If what we mean by Holy Week is a week of living away from all forms of wickedness and irregularities, then what we need is not just one week, but a year-long exercise of holy living, given the kind of moral standard that we have in our country today.

That’s what the Bible prescribes, anyway—holy living at all times, and not just for seven days of every year. This is too short for people to practice righteousness, though they may religiously avoid committing sins during this period. Since the Bible, being the Word of God, ought to be followed by all those who profess belief in God, then such righteous living should thus characterize the lives of our people, particularly those in authority.

Surely, it is good as futile for people to try behaving like angels for a week, but living like devils the rest of the year. What can one week of holy living do in the collective efforts at implementing reforms in all government agencies that, historically, have been contaminated with various forms of corruption and irregularities? Does it not take year-round to correct anomalies that have been rooted in society? Of course, it does, even more if possible.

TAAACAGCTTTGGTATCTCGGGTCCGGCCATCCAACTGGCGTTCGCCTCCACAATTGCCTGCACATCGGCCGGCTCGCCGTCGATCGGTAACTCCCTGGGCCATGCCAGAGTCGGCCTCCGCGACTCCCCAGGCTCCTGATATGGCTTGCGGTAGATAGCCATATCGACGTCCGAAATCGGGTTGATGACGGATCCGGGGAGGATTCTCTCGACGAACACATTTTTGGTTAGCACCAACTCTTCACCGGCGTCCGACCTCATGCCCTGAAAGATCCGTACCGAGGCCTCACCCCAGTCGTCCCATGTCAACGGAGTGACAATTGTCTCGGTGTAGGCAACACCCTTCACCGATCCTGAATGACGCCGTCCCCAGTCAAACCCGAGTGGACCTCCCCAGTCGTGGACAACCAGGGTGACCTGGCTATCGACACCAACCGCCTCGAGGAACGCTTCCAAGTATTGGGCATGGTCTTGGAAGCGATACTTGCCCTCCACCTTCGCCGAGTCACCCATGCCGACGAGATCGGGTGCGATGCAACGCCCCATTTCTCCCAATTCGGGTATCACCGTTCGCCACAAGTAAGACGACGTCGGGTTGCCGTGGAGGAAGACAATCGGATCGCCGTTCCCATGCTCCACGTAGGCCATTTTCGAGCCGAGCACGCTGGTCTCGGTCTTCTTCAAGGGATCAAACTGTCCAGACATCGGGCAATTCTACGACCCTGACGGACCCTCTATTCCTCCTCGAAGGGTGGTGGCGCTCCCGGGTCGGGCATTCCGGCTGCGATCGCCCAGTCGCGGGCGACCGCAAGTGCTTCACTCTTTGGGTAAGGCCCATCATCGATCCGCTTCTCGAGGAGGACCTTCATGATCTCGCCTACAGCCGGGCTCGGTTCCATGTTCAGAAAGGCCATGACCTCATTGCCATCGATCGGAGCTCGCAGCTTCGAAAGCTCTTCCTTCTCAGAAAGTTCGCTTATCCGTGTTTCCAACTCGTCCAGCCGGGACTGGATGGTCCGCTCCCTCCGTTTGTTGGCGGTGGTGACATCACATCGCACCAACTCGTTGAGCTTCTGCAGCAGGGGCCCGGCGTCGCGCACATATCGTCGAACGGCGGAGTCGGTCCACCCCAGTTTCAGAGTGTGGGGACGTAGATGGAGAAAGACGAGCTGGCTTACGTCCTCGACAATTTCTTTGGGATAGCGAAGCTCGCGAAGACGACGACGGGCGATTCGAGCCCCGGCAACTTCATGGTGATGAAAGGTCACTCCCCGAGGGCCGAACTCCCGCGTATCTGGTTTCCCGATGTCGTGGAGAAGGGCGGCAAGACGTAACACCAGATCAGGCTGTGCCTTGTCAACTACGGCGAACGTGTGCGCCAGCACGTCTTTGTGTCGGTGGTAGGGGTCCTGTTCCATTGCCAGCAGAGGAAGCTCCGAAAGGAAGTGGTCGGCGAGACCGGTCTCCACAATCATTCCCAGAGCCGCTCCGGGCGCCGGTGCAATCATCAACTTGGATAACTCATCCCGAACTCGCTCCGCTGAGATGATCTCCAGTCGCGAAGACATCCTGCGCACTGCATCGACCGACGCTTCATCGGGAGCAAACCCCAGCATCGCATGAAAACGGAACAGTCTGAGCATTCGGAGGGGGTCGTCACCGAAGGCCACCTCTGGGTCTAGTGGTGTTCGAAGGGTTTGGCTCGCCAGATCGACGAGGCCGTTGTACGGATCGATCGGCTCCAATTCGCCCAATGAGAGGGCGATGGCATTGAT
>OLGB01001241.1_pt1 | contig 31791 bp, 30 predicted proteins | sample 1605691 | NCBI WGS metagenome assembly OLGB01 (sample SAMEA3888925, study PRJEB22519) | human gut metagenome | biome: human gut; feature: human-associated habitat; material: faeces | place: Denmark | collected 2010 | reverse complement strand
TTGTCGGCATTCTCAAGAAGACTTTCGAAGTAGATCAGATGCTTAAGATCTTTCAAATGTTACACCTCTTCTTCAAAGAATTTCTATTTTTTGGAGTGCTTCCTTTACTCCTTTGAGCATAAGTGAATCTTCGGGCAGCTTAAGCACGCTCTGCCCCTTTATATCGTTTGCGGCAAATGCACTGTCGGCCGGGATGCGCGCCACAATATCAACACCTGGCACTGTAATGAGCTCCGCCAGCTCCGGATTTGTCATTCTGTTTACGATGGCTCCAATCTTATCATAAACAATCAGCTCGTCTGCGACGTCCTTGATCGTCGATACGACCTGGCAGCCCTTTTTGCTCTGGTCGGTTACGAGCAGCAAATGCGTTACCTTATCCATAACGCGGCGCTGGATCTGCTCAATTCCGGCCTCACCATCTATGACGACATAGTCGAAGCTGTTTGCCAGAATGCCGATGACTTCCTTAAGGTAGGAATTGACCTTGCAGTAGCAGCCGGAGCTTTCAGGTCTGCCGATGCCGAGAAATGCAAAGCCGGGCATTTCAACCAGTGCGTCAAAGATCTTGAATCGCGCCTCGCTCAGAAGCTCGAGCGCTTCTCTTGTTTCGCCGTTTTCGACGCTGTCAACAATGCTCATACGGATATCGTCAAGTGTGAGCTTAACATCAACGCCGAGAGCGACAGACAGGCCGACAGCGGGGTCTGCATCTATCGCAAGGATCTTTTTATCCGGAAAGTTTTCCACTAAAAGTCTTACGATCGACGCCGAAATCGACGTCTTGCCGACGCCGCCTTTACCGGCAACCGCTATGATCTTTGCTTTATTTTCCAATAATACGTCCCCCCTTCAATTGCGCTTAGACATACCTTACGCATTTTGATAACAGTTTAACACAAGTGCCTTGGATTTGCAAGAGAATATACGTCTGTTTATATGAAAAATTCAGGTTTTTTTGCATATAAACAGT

Per religious observance in the Roman Catholic world, Holy Week will remain in place and will in no way extend as of late. This we do not suggest to happen literally. What we recommend is upright living, which may be equivalent to holiness, as a way of life for all, especially to those who have access to power, money, and influence, for it is they who are in the right position to impose judgment and to implement reforms of widespread magnitude. This they should observe, nor only during the lent, but throughout the year.

May this week be the beginning of those genuine transformations for the better that should take place in corruption-laden agencies. May it be a turning point of a holy year in their lifestyles and moral standing that could translate to their leadership and public service. May that holiness that God requires prove to be permanent, not just something wearable that one could put on and off when necessary.